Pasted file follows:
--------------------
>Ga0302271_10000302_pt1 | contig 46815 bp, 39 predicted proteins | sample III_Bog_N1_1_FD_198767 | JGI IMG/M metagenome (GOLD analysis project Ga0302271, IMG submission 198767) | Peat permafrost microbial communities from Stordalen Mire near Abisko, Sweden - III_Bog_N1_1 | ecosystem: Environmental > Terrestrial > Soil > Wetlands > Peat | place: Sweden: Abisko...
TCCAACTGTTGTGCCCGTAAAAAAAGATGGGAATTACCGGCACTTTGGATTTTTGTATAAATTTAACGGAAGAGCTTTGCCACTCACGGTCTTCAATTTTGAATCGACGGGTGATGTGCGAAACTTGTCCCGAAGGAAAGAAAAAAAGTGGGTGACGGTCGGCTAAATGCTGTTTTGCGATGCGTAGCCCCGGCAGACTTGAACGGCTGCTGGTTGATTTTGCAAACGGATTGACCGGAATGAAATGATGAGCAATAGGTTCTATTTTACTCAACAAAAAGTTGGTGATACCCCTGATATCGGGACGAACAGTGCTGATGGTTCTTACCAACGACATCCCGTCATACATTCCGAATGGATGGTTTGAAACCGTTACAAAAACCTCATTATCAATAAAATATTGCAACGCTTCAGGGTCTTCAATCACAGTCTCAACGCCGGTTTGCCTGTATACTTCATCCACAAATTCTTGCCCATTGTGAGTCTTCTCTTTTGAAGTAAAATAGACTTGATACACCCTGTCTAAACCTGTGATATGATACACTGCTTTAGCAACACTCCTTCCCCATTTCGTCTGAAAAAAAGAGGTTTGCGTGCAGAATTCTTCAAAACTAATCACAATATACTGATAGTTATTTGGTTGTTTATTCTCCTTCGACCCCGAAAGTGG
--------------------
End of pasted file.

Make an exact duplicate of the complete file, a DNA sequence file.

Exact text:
>Ga0302271_10000302_pt1 | contig 46815 bp, 39 predicted proteins | sample III_Bog_N1_1_FD_198767 | JGI IMG/M metagenome (GOLD analysis project Ga0302271, IMG submission 198767) | Peat permafrost microbial communities from Stordalen Mire near Abisko, Sweden - III_Bog_N1_1 | ecosystem: Environmental > Terrestrial > Soil > Wetlands > Peat | place: Sweden: Abisko...
TCCAACTGTTGTGCCCGTAAAAAAAGATGGGAATTACCGGCACTTTGGATTTTTGTATAAATTTAACGGAAGAGCTTTGCCACTCACGGTCTTCAATTTTGAATCGACGGGTGATGTGCGAAACTTGTCCCGAAGGAAAGAAAAAAAGTGGGTGACGGTCGGCTAAATGCTGTTTTGCGATGCGTAGCCCCGGCAGACTTGAACGGCTGCTGGTTGATTTTGCAAACGGATTGACCGGAATGAAATGATGAGCAATAGGTTCTATTTTACTCAACAAAAAGTTGGTGATACCCCTGATATCGGGACGAACAGTGCTGATGGTTCTTACCAACGACATCCCGTCATACATTCCGAATGGATGGTTTGAAACCGTTACAAAAACCTCATTATCAATAAAATATTGCAACGCTTCAGGGTCTTCAATCACAGTCTCAACGCCGGTTTGCCTGTATACTTCATCCACAAATTCTTGCCCATTGTGAGTCTTCTCTTTTGAAGTAAAATAGACTTGATACACCCTGTCTAAACCTGTGATATGATACACTGCTTTAGCAACACTCCTTCCCCATTTCGTCTGAAAAAAAGAGGTTTGCGTGCAGAATTCTTCAAAACTAATCACAATATACTGATAGTTATTTGGTTGTTTATTCTCCTTCGACCCCGAAAGTGG